Clause 21 in section 2A of their policy reads, “We treat news sources fairly and professionally. We do not inquire pointlessly into someone's personal life. We do not threaten to damage uncooperative sources, nor do we promise favorable coverage in return for cooperation. We do not pay for interviews or unpublished documents: to do so would create an incentive for sources to falsify material … that we publish.”

Newspapers are a highly respective medium that requires its reporters to follow equally respective rules.

Works Cited

Sigma Delta Chi. (1996). SPJ Code of Ethics. Retrieved 03 03, 2011, from Society of Proffesional Journalists:

The New York Times Company. (2011). The New York Times Company Policy on Ethics in Journalism. Retrieved 03 03, 2011, from The New York Times Company:

Sunday, February 26, 2012

2.00 Module Two Pre-Assessment

News: we hear it on the radio, see it being broadcasting on television and read it in newspapers, but what exactly is news? Journalists and news reporters tend to have strong feelings about on what this all-important word means.

Google’s definition of news is, “A broadcast or published report of news.” However, many journalists disagree with this bland, cookie-cutter statement. They feel that news is so much more than just an update on current events Professional reporters feel that news must be a report on events that are intriguing and of concern to the common person.

This belief is expressed in a statement made my Kurt Loader, an American reporter.

“…News is anything that's interesting, that relates to what's happening in the world, what's happening in areas of the culture that would be of interest to your audience.” Loader once said.

In his witty quote, Charles Anderson Dana, an American journalist, also expressed his credence towards the concept that news wasn’t just a report on happenings.

“When a dog bites a man that is not news, but when a man bites a dog that is news.” Dana stated.

So, to sum it all up news is the story telling of sapid events in an informal way.

Works Cited

Dana, C. A. (1819-1897). What is News? Retrieved 02 26, 2012, from The News Manual:

Loader, K. (1945). What is news? Retrieved February 26, 2012, from The News Manual:

Wednesday, February 8, 2012

Reporter's Notebook: Lesson 1.01 Evolution of American Journalism

In the 1690’s, the circulation of America’s first newspaper, Publick Occurrences, was put to an end after the gazette’s publisher was arrested. What Americans didn't know back then was that America’s journalism industry would steadily flourish and prosper following the unfortunate end of this publication.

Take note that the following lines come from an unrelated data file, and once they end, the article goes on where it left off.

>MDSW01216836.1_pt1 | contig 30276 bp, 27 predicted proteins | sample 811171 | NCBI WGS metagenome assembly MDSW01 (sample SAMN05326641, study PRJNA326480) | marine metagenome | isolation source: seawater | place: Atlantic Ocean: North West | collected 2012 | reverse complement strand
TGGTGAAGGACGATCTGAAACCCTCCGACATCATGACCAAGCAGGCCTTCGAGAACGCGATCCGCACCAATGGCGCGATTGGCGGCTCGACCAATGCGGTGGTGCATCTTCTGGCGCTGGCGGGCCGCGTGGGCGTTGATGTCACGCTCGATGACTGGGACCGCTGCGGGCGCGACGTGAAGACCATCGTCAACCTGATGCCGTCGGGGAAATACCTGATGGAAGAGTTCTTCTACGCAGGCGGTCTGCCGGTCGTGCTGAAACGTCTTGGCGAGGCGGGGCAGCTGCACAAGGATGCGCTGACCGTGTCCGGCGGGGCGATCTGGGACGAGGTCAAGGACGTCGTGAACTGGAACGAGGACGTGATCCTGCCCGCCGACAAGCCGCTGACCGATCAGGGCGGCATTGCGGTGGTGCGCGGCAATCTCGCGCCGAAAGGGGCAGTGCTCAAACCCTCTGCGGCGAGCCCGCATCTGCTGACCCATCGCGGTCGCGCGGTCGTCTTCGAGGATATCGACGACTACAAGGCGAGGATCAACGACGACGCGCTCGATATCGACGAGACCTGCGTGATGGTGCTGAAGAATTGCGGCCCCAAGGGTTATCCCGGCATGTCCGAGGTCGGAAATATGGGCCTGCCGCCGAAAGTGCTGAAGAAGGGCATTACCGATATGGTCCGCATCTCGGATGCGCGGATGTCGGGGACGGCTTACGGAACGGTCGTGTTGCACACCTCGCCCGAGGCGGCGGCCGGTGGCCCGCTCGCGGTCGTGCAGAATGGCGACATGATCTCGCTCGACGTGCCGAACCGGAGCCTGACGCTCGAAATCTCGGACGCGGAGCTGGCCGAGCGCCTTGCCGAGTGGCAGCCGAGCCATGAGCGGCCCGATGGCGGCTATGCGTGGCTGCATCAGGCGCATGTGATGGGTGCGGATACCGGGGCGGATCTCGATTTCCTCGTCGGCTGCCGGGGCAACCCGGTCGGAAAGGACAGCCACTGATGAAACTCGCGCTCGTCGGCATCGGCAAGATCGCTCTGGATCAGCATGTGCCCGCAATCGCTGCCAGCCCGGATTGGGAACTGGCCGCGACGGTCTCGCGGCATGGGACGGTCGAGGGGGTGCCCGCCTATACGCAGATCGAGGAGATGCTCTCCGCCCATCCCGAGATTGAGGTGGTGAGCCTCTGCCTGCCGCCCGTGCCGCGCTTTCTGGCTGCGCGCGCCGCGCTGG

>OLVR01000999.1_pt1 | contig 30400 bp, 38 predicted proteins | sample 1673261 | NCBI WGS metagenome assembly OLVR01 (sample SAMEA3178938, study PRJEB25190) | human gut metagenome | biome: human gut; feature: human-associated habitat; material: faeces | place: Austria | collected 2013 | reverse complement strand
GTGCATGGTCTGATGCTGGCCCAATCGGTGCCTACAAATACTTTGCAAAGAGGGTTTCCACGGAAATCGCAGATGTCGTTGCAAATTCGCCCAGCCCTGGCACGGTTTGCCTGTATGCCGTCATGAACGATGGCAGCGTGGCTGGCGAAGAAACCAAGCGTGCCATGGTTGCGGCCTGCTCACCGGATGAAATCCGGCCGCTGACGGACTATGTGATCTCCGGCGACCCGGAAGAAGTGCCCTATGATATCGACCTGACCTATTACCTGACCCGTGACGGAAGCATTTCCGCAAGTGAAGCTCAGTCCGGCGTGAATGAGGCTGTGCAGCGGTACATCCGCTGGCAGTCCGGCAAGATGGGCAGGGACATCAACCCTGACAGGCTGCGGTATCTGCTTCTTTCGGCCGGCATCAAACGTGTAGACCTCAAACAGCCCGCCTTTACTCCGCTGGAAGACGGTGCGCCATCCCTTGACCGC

The most important factor in the evolution of American journalism was the creation of the First Amendment in the Constitution. Within the First Amendment lies a quote stating, “Congress shall make no law…abridging the freedom of speech, or of the press.” This statement prevents the government from prohibiting the media from discussing intimate details about the government and politicians. This liberty is important because without it the government would have full control of how much knowledge reporters and the general public gain about the government.

Have you ever heard the old saying “With freedom comes responsibilities?” Well, that statement fully applies to journalists. With the freedom of the press came the responsibility for journalists to find a way to effectively distribute accurate information to the public.

From the late 1600s to the early 1900s America’s only way of spreading news across the nation was by newspaper. Newspapers were printed in mass amounts, and then shipped to various locations. As technology developed reporters gained new, innovative ways to disperse information.

In the 1920s some of the first radio broadcasts featuring news reports were aired. This gave journalists a faster and easier way to inform citizens what was going on in their community.

The invention of television in the mid 1940s was also important to the evolution of journalism. Television allowed reporters to broadcast their stories while simultaneously showing video clips and images to their viewers.

The final technological innovation that helped develop the United State’s journalism industry was computers. Computers provided writers with one of the most important tools in writing: the delete key. The delete key allowed writers to edit their articles with ease. 

The invention of computers also allowed journalists to connect to the Internet. Connection to the World Wide Web allow reporters to complete two significant actions: gather quotes, information and facts within seconds and instantly publish articles.

Next time you find yourself watching a Katie Couric report about the presidential election on CBS, or reading an article about Casey Antony on your iPad’s browser, take the time to appreciate journalism and it’s past. Without journalism, we would be uninformed about important current events and without journalism’s past there would be no online newspapers.

Florida Virtual School, (2011). The Evolution of American Journalism. Retrieved February 2, 2012, from :*kpetty8*mpos=1&spos=0&option=hidemenu&slt=qtBMebpZJLMBw*3493*